The Guardian • Issue #2084


  • The Guardian
  • Issue #2084
Global briefs

NAURU: Nauru switched diplomatic recognition from Taiwan to China, leaving Taiwan with only 12 diplomatic allies that recognise it as a sovereign state. Nauru’s decision came only two days after Taiwan’s presidential and parliamentary elections. The Nauruan government considered the move to be “in the best interests” of the country and its people to seek full resumption of diplomatic relations with China. “This change is in no way intended to affect our existing warm relationship with other countries,” the Nauru government stated.

RUSSIA: Russia is preparing legislation to ban British fishermen from the Barents Sea. It’s one of the biggest and richest fisheries for cod and haddock in the world. The move to end the 1956 Fisheries Agreement with the UK comes in response to the termination of Russia’s most favoured nation trade status by the UK in March 2023. The 1956 Fisheries Agreement, originally between the USSR and the UK, granted British fishing boats the right to operate in the waters of the Barents Sea along the coast of the Kola Peninsula and other areas.

PAKISTAN: The recent flare-up in Pakistan-Iran relations seems to have been resolved without becoming a full-scale military confrontation. The British partition of India in 1947 resulted in dividing that particular part of the territory between Pakistan and Iran. The region on both sides of the border is home to some separatist and terrorist groups. A series of terrorists’ attacks in Iran provoked a retaliatory action against the perpetrators on Pakistani territory. Pakistan’s response was to launch a similar attack against Iran. High-profile US publications were very quick to report on these events and gave full support to Pakistan. It’s an open secret that the west is trying very hard to push Iran into military confrontation in the region. An additional reason for creating another problem in the region is the disruption of China’s Belt and Road Initiative (BRI) that runs through Iran and Pakistan. The geopolitical chaos benefits the US and its allies’ interests as it disrupts China’s project. However, Pakistan and Iran have managed to avoid further escalation by diplomatic means.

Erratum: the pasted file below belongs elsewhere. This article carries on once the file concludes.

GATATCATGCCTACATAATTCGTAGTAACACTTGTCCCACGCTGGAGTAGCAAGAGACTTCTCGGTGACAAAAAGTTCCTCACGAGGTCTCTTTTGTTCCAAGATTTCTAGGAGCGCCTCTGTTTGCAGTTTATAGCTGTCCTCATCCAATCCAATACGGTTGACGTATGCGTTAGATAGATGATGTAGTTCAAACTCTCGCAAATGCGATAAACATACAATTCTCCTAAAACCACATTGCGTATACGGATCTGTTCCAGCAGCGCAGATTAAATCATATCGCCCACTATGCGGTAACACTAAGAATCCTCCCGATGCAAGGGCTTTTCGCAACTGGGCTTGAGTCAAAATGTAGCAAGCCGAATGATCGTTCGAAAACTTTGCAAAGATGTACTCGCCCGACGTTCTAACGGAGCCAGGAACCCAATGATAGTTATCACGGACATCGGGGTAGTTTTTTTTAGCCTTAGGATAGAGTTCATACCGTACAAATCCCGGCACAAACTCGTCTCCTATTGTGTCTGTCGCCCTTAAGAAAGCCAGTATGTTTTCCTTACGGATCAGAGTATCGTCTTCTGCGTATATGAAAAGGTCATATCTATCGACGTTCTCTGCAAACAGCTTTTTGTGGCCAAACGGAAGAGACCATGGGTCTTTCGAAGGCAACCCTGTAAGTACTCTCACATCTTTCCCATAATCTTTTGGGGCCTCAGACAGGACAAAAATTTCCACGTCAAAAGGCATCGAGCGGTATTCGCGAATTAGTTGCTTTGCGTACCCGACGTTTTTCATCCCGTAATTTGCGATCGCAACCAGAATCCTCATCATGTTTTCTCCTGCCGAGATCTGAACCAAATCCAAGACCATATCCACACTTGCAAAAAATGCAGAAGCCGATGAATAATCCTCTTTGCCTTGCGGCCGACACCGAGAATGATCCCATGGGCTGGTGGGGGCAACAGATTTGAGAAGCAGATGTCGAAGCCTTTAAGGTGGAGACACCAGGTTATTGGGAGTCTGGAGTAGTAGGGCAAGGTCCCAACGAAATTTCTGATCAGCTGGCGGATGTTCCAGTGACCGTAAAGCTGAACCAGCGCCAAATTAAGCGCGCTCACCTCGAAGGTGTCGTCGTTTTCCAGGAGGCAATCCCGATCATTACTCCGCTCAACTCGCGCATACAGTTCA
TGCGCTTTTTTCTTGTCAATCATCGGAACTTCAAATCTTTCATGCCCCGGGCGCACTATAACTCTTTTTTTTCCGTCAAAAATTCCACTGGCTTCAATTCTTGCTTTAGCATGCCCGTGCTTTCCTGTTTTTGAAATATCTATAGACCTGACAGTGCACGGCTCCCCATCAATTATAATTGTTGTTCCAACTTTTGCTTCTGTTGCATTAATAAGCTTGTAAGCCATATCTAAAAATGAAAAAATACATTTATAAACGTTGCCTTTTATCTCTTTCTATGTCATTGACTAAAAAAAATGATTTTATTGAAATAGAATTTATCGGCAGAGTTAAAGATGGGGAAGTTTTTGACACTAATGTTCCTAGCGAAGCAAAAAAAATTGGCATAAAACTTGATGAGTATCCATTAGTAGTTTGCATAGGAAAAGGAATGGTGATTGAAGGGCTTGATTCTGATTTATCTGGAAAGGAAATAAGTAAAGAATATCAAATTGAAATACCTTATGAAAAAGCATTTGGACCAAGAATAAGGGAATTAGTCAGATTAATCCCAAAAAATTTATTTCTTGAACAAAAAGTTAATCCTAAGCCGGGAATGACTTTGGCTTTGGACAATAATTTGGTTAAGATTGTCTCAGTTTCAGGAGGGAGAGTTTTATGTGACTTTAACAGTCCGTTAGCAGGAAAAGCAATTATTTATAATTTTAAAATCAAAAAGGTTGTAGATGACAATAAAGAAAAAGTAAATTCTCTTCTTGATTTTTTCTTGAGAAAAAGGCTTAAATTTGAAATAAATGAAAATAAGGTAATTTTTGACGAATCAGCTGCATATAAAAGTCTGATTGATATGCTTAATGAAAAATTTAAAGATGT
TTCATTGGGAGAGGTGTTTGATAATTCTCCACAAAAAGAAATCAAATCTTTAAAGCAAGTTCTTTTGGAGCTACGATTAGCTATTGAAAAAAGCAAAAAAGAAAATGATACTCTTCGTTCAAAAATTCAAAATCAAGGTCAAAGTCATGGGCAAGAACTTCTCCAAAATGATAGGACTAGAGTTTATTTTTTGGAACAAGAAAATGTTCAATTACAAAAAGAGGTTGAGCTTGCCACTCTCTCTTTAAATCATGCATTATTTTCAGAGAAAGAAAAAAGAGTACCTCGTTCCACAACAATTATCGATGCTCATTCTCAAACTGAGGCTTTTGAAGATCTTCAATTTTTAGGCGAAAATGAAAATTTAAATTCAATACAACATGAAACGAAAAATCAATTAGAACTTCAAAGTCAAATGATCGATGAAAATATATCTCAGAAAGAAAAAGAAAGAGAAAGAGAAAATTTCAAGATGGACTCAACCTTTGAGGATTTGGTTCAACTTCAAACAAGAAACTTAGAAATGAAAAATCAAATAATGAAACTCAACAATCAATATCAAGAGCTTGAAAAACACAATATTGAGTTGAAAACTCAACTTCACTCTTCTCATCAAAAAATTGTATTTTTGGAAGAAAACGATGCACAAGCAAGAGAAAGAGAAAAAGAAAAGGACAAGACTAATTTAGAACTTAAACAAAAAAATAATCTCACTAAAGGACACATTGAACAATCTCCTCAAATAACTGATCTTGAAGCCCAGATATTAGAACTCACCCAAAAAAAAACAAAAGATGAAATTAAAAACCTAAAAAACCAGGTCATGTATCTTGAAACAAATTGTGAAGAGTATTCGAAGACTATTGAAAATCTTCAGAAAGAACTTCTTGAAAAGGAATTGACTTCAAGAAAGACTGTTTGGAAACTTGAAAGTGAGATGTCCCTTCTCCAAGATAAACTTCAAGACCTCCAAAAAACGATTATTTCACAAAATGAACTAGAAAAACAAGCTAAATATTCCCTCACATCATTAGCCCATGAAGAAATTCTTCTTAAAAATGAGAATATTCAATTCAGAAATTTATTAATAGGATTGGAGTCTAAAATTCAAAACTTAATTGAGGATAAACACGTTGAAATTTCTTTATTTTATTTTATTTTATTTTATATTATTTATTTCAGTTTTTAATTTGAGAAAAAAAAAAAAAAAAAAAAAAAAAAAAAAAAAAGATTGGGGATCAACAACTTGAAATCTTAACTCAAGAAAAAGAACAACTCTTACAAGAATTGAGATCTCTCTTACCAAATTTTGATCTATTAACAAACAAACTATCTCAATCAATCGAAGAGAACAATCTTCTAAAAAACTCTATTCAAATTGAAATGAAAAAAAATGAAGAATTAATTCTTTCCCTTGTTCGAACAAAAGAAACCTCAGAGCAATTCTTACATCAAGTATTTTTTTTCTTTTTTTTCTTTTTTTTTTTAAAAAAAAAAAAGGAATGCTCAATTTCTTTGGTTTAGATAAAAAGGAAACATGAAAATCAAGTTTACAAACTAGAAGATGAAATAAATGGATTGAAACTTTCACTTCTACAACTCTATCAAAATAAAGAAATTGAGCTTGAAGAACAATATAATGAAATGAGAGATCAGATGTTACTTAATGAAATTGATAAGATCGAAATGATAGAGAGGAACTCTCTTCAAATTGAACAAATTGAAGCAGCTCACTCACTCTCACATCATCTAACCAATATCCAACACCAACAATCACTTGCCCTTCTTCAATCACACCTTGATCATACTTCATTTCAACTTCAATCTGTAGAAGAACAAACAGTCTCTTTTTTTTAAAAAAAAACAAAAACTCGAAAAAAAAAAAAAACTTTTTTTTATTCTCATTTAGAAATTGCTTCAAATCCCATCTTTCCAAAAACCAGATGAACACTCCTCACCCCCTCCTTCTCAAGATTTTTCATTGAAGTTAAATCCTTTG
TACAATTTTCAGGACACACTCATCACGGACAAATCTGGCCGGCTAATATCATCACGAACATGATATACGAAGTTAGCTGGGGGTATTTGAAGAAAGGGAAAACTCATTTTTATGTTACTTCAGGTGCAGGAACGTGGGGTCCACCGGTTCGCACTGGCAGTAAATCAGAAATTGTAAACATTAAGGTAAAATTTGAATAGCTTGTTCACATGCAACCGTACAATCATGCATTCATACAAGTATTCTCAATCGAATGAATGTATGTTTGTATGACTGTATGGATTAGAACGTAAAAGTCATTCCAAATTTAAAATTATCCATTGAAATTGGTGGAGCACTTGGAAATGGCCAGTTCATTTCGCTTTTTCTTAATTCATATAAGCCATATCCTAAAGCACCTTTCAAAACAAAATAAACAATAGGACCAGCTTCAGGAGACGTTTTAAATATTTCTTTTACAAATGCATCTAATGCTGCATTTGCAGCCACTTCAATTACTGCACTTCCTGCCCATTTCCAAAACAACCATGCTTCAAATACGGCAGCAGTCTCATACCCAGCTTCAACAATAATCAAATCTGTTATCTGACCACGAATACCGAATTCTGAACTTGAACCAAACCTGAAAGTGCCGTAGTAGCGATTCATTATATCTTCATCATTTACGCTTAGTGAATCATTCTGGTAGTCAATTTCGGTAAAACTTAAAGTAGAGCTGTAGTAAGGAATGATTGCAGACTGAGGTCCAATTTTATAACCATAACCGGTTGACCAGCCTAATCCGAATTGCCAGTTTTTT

NATO: Around 90,000 NATO military personnel will take part in the largest war exercises in Europe, ‘Steadfast Defender 24’ from February to the end of May. Under NATO new defence plans, its chief adversaries are Russia and terrorist organisations. US General Christopher Cavoli, NATO’s supreme allied commander said that “the alliance will demonstrate its ability to reinforce the Euro-Atlantic area via transatlantic movement of forces from North America” and it would demonstrate “our unity, our strength and our determination to protect each other.”

LITHUANIA: The Lithuanian Economy Minister, Aušrinė Armonaitė has appealed to citizens to invest in the defence industry, telling them to “invest in tanks” rather than keeping their savings to themselves. She insisted that the government should be more active in telling the people what’s expected of them. “There are ways, for example to borrow money from residents [for military spending],” Armonaitė said, while pointing out that citizens should not expect substantial returns on any investments. “I have heard criticism of the idea of such bonds, but there is a lot of money that people still have. Maybe it’s better to stop keeping it in a sock, but to invest in a tank,” she stressed. That’s what is called a true NATO spirit!

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